Weekend Assignment #176: Tell us of one piece of culture -- book, movie, album, painting, play, architectural "masterpiece," whatever -- that you think is wildly overrated. Note I said to focus on an object, not the artist: for example, explain why Sgt. Pepper's is overrated, not The Beatles, or The Godfather, not Francis Ford Coppola.
Extra Credit: Have you ever changed your mind about how good a book, movie, etc., was? You know, you read a book once, hate it, come back to it several years later and find out it wasn't so bad after all.
This is going to be one of those Weekend Assignment entries in which I explain, earnestly and at great length, why I can't comply with the assigned parameters, and therefore must tweak it to suit myself. Still, I think it's going to be a bit more interesting than me picking some bit of literature or pop culture and running it down from a position of ignorance. Because that's what the alternative would be.
Here's why I can't honestly tell you something is overrated:
1. If I think something is overrated, I generally avoid it, because I've concluded that whatever-it-is holds little or no appeal for me. Therefore I don't watch it, read it, or listen to it. Therefore I don't have an informed opinion about it. Therefore I can't tell you, with any authority whatsoever, that the thing is overrated! Some of the many artistic works that fall in this category:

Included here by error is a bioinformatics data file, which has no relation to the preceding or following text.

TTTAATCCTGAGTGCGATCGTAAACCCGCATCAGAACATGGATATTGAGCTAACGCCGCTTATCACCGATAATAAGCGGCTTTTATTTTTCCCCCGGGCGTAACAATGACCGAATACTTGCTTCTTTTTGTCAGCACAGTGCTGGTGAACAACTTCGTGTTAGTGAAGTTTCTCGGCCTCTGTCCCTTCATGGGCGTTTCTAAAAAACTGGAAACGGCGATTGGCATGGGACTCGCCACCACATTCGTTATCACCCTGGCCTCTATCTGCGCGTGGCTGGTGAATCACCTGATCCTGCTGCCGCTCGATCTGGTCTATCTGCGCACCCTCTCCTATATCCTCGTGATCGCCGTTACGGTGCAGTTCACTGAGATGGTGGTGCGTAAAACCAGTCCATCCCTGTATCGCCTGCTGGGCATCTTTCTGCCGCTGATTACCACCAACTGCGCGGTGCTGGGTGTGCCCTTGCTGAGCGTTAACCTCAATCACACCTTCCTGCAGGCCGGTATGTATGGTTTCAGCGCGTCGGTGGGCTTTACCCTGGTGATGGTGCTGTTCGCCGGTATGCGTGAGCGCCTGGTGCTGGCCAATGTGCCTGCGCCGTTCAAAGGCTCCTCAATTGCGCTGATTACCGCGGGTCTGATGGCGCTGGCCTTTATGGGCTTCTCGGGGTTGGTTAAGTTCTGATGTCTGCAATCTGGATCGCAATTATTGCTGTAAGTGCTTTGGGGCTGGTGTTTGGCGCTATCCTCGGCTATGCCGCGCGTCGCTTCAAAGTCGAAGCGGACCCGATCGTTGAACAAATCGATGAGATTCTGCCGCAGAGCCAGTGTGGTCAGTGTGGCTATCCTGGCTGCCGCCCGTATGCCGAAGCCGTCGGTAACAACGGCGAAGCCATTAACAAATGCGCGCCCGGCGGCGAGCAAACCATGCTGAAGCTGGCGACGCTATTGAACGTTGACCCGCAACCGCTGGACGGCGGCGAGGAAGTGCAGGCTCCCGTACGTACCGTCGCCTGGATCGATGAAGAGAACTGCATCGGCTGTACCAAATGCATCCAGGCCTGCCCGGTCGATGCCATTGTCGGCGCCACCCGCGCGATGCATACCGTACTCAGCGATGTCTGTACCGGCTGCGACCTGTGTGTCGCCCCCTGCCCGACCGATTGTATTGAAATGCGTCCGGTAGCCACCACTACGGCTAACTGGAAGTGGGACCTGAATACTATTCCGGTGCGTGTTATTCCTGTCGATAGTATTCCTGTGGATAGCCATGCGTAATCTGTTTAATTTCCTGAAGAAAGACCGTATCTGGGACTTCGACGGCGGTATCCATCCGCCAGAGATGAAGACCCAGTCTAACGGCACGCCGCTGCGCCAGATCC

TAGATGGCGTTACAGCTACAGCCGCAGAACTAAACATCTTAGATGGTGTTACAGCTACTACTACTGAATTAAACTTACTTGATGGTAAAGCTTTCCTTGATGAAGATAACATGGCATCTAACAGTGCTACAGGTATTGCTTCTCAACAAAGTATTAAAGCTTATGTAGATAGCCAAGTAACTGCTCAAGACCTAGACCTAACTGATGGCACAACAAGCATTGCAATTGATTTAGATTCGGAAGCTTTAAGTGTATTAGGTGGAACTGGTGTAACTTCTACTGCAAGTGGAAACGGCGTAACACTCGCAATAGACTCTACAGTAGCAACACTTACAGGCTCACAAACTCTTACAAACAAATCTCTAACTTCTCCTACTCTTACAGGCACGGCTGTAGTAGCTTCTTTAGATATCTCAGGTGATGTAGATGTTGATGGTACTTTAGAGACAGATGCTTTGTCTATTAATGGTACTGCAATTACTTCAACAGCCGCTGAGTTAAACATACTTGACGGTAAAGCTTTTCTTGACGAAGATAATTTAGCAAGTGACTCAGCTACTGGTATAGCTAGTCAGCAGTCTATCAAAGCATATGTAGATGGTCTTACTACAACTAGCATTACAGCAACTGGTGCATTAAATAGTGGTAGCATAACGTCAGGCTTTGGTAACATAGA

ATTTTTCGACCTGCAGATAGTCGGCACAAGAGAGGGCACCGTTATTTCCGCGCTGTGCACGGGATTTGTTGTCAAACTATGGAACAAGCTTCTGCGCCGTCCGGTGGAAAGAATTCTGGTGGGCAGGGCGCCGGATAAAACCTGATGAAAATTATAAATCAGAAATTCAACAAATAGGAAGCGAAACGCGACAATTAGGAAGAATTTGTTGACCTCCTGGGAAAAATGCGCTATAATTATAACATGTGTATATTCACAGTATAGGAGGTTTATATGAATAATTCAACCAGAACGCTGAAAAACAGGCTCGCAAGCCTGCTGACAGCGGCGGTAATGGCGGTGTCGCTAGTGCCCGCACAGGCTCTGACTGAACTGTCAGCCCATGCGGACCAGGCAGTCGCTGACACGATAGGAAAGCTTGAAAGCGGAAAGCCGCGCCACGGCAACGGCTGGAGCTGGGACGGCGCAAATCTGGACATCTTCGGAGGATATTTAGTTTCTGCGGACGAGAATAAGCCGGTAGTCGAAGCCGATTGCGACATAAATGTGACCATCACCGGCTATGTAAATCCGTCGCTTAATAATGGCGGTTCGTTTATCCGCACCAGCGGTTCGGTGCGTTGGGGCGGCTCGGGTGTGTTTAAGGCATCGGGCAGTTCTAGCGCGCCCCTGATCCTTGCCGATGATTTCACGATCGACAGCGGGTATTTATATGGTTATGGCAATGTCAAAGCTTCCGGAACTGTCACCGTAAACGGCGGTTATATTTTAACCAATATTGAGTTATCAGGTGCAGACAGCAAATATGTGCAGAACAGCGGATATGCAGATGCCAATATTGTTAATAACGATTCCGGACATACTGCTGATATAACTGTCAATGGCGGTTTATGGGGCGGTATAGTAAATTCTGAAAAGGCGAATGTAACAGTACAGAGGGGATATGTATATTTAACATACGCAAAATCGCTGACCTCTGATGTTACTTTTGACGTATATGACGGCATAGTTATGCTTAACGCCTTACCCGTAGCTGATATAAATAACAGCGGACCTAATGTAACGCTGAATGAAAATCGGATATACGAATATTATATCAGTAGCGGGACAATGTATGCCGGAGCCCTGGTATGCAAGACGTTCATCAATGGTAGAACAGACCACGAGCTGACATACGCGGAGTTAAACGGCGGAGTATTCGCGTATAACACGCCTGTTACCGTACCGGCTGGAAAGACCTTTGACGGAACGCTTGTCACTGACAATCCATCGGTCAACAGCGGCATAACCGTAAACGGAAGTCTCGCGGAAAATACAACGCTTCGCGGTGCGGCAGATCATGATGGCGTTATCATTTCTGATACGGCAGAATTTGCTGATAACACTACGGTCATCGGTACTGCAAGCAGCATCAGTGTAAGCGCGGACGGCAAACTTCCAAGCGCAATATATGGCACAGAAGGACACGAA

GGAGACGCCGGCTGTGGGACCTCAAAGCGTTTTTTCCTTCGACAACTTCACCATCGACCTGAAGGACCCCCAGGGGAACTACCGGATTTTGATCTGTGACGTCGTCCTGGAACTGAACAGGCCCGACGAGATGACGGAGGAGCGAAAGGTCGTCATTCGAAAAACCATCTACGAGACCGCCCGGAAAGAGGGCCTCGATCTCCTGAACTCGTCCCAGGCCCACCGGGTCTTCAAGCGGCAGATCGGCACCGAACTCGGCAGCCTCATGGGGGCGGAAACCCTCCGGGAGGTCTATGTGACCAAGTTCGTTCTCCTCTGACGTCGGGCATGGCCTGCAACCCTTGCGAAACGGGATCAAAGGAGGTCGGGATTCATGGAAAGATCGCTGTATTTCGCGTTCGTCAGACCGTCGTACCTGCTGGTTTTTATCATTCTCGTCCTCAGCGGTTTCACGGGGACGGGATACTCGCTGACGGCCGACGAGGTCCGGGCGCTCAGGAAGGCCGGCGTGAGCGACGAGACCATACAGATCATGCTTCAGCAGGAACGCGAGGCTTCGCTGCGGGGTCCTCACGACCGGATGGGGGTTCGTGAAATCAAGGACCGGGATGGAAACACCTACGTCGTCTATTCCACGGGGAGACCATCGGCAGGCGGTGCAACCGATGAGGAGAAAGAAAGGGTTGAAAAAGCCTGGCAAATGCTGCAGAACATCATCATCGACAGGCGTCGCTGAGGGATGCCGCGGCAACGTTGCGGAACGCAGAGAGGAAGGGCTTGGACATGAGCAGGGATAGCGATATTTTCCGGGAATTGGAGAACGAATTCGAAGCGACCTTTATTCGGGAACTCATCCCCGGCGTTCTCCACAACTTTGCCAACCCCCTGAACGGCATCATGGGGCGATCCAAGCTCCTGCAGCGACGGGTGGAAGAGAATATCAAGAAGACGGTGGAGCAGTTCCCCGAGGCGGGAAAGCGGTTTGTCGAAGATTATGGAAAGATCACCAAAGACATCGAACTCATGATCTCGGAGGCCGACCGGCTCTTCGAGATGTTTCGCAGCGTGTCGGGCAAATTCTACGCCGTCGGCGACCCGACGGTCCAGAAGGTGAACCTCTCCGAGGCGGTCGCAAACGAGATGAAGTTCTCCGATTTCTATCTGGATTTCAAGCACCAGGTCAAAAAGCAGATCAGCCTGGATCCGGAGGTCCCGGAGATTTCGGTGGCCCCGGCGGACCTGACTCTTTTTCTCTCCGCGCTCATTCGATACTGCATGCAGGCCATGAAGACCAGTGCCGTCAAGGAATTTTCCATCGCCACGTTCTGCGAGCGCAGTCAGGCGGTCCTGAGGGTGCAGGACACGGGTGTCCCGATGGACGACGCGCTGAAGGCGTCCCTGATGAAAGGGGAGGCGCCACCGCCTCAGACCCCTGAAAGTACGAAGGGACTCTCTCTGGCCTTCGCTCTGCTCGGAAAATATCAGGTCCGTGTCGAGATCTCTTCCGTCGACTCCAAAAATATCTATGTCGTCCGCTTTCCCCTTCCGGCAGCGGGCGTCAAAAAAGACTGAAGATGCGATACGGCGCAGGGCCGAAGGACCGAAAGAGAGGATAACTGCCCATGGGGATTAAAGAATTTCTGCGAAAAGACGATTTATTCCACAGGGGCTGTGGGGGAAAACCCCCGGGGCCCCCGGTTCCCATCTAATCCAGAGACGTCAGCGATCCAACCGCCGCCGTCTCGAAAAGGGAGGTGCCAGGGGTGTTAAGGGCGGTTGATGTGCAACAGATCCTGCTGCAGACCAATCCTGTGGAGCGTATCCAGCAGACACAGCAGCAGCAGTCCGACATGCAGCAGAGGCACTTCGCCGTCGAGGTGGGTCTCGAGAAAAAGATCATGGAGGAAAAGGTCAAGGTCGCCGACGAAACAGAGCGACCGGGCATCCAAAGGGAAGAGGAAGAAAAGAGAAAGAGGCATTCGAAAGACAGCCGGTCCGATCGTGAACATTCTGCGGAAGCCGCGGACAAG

- Scalzi's example: The Catcher in the Rye. I think I got up to about page five of this book, my senior year in high school. I found it boring and annoying, so I went back to reading The Complete Sherlock Holmes.
- The Godfather. It seems a travesty to me that it's now ranked ahead of Casablanca on the AFI list of greatest films. But what do I know? I've never seen it!
- Titanic. This is also higher on the AFI list than seems reasonable. Again, I've not seen it.
- Remembrance of Things Past. The fact that Harlan Ellison once ordered me to read it very nearly ensures that I'll never bother.
- American Idol. It doesn't appeal to me, so I've only ever watched a couple minutes at the end when it runs over into the House MD time slot. Maybe there's a legitimate qualitative reason why people seem to care more about this show than they ever did Star Search or Ted Mack's Original Amateur Hour. But if so, I'll never know what it is.
- Star Wars. It's a great film in many ways, with fun dialogue, iconic characters and groundbreaking effects (original and upgrades). But few people (I hope) think that there's nothing silly, juvenile, stilted or derivative in the film and its sequels. I'd say it's overrated only by the most willfully blind hardcore fan.
- Survivor, Big Brother, and other reality shows. They've been wildly popular in their time, but they play on the most negative aspects of human behavior. Karen does not approve - and therefore did not watch. But all along, there has been far more negative criticism of such shows than kudos, so there's little chance that they're overrated.